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Rapamune Yields Low Rejection Rates;
Other Transplantation Congress Findings Reported

MONTREAL · August 1, 1998 · by TNN Medical Reporter Virginia Baskerville

Rapamune (sirolimus/rapamycin), a new medication for preventing organ rejection, has significantly improved graft survival in two phase III clinical trials, the results of which were presented at the recent 17th World Congress of the Transplantation Society.

For the first time since the introduction of cyclosporine, the findings "have clearly demonstrated" the ability of a new drug to improve the longevity of grafts, said Barry D. Kahan, MD, PhD, of the University of Texas-Houston Health Science Center, who led the United States-based trial.

In the U.S. study, 719 recipients of kidney transplants at more than 40 centers received cyclosporine and prednisone along with either 5 mg of Rapamune daily, 2 mg of Rapamune, or azathioprine. Acute rejection episodes occurred in 10%, 15%, and 24% of patients, respectively.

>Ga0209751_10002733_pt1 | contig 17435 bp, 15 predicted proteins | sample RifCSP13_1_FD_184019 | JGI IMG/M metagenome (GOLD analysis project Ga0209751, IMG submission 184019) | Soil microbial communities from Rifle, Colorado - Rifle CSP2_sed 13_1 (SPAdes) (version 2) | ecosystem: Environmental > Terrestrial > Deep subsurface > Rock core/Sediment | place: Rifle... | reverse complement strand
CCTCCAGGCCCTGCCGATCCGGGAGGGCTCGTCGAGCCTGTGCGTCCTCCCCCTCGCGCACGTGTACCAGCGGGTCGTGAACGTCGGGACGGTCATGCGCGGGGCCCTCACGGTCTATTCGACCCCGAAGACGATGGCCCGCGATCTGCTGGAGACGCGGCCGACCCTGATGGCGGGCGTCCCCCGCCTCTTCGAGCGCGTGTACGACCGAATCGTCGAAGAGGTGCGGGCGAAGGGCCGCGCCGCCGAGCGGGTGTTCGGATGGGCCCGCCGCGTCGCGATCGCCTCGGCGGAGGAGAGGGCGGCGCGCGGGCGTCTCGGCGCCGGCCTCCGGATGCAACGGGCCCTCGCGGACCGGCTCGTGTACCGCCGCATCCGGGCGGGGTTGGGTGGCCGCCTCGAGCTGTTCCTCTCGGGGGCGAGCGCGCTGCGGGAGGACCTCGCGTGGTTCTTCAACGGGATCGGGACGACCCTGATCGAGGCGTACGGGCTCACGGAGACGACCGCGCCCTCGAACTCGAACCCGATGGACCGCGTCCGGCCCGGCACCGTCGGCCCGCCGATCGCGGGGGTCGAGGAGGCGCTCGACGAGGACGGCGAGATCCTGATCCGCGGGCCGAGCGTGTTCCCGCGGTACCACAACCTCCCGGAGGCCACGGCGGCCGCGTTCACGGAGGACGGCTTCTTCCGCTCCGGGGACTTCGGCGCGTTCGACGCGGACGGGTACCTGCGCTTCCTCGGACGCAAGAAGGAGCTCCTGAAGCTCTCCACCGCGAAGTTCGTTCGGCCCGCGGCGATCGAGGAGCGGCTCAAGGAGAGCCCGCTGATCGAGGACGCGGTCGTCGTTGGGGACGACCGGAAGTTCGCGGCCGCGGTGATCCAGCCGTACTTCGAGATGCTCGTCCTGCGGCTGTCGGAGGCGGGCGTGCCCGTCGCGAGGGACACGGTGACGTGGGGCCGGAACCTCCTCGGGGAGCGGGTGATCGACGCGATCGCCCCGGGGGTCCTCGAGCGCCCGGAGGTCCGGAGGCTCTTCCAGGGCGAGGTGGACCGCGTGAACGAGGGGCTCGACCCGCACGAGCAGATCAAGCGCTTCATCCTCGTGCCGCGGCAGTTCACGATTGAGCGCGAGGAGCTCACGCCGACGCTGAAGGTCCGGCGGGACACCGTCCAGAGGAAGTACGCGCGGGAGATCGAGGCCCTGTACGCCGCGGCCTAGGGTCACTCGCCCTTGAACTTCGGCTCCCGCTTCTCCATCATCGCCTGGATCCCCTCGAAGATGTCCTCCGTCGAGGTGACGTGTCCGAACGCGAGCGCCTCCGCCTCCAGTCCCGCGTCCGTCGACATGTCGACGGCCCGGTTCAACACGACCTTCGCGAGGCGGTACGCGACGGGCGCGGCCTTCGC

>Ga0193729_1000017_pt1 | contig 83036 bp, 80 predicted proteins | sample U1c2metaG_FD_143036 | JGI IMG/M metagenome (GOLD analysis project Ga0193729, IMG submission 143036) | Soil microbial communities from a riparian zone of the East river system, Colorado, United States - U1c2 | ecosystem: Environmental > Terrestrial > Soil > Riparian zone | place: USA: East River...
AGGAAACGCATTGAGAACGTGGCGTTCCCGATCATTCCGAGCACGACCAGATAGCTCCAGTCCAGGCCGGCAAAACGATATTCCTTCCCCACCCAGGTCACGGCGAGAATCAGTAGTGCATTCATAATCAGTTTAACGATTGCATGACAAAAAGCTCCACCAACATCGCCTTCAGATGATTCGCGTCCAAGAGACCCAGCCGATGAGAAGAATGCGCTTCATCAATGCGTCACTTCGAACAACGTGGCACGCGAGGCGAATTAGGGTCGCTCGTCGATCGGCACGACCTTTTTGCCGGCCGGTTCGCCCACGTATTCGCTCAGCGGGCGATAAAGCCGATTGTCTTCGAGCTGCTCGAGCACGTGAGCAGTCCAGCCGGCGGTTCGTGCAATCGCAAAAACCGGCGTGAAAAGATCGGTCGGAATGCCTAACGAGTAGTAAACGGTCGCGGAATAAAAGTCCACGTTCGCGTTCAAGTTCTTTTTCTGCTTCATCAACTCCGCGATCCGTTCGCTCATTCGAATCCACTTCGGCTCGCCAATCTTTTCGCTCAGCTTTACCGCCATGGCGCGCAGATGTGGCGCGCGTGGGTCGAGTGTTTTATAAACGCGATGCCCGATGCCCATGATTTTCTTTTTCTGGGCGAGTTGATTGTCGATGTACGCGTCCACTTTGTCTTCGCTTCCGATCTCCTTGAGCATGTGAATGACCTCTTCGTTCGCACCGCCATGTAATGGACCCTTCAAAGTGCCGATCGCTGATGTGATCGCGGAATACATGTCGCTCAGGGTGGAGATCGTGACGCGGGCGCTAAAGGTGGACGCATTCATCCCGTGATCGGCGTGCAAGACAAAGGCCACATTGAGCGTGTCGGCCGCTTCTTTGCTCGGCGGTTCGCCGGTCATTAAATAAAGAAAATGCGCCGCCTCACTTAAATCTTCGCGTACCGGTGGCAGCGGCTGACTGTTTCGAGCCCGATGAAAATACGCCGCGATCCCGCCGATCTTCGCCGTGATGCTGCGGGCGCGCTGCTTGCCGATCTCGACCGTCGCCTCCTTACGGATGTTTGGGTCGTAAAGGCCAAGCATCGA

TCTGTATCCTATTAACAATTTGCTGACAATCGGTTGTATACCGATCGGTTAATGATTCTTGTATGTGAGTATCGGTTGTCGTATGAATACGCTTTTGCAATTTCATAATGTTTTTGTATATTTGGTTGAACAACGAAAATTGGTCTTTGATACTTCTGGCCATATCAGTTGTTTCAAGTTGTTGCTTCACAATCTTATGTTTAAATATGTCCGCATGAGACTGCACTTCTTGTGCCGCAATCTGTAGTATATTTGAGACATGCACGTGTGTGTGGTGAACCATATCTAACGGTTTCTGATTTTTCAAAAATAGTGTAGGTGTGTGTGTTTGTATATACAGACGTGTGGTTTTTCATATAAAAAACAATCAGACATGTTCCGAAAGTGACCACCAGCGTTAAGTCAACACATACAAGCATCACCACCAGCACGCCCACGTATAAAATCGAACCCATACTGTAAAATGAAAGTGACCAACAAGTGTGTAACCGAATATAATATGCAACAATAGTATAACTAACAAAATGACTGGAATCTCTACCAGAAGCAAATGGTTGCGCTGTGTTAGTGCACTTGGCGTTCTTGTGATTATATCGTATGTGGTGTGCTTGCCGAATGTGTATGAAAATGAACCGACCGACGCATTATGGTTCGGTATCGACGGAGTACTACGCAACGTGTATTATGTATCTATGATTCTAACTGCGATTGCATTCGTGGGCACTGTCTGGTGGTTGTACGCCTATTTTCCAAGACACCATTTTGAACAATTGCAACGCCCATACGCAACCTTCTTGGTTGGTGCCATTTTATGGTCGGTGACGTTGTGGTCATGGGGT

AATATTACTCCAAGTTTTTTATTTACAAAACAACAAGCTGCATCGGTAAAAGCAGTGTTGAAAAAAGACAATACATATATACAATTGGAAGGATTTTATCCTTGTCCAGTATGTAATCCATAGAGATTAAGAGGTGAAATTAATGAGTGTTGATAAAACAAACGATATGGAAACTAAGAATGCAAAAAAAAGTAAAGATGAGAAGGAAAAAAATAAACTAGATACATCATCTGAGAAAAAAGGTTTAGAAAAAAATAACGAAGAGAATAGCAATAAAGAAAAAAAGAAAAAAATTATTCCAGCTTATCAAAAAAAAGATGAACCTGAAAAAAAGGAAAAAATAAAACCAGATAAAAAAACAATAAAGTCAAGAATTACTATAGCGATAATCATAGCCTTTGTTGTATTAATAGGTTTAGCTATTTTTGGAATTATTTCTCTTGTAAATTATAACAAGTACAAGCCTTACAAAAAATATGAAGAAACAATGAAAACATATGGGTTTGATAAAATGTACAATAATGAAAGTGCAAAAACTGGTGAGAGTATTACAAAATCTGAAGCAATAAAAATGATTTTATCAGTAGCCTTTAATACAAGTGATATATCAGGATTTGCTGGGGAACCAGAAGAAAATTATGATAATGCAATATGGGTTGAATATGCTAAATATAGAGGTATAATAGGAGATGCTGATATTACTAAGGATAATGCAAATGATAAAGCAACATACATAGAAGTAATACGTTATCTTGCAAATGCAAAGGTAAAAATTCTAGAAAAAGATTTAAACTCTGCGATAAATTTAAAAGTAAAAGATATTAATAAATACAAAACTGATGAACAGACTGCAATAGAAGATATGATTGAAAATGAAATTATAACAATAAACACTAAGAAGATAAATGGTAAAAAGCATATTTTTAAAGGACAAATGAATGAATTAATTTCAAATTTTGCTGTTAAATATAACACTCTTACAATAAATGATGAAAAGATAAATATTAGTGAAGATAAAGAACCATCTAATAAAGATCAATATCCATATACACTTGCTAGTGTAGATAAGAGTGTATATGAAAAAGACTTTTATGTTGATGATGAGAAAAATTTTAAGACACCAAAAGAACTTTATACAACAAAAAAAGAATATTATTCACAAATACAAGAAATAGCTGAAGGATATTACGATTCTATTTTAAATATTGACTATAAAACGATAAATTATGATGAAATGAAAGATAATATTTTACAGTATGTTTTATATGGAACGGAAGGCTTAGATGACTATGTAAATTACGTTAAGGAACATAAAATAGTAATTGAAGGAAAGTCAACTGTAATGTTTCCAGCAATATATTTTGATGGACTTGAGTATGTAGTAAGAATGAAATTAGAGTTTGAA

Similar results occurred with the 576 patients who participated in the global study, which was conducted in Australia, the United States, Canada, and six European countries. In this study, the efficacy of 5 mg and 2 mg of Rapamune was compared to the effects of placebo, and all patients received cyclosporine and prednisone. Acute rejection occurred in 11% of patients who received 5 mg of Rapamune, 19% who received 2 mg of Rapamune, and 29% of patients treated with placebo.

"For transplant physicians and patients alike, these findings hold promise for an entirely new therapeutic approach," said lead investigator Allan S. MacDonald, MD, of Dalhousie University in Halifax, Nova Scotia. "The incidence of rejection in these two studies is the lowest ever reported in large-scale clinical trials."

Dr. MacDonald added that Rapamune holds promise for "modifying immunosuppressive therapies so they are significantly less toxic and result in greater graft survival."

A number of other findings presented at the congress, which was attended by about 4,000 medical professionals from 79 countries, attracted the attention of the press:

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